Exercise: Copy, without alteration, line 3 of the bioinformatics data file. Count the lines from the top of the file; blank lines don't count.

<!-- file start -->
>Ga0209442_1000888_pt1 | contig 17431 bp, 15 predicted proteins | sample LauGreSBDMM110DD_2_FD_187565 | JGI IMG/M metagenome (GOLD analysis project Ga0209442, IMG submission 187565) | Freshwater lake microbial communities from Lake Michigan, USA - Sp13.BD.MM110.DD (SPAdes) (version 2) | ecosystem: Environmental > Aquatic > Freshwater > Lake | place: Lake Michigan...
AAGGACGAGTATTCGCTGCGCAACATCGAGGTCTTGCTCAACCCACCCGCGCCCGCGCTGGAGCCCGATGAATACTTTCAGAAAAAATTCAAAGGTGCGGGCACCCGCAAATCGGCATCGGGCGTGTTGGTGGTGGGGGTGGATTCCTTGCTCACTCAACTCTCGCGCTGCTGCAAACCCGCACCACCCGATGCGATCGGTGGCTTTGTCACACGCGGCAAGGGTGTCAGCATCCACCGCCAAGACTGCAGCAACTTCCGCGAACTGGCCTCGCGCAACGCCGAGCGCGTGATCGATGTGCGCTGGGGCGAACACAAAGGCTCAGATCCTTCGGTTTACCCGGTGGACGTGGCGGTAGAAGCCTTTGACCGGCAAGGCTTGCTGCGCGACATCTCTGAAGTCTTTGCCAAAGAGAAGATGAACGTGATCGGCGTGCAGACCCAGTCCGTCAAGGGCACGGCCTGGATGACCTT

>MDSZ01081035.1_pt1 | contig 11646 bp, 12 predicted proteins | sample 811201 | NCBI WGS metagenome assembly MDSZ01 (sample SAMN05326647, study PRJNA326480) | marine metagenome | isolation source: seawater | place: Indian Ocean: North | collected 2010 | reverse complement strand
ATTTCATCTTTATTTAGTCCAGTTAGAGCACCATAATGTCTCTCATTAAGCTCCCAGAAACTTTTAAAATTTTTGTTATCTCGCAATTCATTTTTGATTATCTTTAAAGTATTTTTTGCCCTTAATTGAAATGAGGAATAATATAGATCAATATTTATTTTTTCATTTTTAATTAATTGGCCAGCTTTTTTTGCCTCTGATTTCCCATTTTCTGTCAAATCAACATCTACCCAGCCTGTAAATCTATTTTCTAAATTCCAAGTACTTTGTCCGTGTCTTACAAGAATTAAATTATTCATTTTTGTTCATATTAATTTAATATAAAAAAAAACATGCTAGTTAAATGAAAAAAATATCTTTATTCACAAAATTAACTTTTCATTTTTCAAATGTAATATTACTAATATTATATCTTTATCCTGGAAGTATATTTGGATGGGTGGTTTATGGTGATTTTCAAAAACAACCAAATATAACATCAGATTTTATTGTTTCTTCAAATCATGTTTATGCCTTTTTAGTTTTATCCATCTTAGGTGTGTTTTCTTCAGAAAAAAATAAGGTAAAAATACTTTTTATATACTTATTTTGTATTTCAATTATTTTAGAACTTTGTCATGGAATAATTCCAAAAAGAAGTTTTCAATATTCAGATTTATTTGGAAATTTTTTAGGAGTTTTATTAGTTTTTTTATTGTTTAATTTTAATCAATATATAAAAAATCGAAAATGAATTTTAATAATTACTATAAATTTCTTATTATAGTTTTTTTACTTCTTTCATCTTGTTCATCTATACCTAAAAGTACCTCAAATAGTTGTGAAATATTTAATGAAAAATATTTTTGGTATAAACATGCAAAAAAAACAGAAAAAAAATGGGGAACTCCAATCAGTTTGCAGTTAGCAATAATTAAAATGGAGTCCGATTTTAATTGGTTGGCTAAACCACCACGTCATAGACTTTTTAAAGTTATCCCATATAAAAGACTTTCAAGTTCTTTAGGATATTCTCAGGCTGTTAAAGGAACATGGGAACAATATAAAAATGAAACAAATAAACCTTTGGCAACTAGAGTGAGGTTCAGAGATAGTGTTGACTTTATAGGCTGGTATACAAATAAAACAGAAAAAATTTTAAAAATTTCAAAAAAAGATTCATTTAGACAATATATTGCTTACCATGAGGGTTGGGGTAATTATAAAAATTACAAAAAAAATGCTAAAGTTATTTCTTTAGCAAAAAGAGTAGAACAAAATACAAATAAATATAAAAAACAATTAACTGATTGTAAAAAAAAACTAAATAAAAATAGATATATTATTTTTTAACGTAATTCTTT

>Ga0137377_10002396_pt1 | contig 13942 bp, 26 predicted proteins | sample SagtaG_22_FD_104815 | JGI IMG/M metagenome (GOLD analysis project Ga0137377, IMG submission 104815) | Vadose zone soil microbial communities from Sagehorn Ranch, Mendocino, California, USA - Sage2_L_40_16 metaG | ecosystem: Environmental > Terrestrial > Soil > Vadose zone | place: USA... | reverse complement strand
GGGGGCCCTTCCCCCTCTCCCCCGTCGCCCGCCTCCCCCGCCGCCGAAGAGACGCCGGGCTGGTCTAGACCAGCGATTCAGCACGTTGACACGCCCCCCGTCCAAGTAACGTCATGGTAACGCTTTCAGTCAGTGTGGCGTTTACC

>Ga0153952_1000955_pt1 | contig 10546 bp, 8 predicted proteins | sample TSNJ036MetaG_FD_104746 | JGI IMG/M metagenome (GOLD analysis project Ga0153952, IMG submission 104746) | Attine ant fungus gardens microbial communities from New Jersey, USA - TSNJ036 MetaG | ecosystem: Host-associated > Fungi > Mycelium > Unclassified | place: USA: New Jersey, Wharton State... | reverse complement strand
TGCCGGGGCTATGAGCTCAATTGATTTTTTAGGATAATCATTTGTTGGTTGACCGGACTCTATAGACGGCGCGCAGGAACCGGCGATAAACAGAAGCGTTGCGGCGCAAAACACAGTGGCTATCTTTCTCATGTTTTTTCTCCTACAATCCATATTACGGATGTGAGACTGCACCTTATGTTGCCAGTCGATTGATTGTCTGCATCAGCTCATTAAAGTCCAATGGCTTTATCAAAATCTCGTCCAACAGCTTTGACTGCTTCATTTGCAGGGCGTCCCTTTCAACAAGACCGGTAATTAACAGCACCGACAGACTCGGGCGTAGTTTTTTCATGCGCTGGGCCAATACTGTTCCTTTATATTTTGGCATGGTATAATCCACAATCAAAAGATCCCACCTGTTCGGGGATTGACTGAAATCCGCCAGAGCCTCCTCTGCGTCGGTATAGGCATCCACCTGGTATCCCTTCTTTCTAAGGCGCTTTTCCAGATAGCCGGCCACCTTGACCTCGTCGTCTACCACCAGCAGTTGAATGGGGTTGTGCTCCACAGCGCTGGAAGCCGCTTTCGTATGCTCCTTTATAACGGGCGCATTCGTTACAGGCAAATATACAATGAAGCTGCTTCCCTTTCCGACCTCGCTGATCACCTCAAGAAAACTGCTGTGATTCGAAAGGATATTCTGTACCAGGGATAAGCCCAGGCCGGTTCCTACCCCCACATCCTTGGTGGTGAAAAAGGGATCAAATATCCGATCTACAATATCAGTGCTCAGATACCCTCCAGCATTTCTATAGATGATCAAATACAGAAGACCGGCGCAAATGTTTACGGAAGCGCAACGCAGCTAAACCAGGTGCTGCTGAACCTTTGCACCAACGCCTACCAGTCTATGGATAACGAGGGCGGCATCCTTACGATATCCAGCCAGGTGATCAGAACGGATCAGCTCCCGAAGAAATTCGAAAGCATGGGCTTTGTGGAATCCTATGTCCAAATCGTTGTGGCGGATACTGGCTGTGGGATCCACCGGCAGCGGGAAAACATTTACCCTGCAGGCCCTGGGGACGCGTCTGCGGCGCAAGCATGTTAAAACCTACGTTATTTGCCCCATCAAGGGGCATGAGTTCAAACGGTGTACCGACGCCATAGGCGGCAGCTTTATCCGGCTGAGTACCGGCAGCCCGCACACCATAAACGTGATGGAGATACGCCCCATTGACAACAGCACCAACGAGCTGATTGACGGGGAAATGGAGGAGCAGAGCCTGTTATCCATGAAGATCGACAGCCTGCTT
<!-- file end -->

>MDSZ01081035.1_pt1 | contig 11646 bp, 12 predicted proteins | sample 811201 | NCBI WGS metagenome assembly MDSZ01 (sample SAMN05326647, study PRJNA326480) | marine metagenome | isolation source: seawater | place: Indian Ocean: North | collected 2010 | reverse complement strand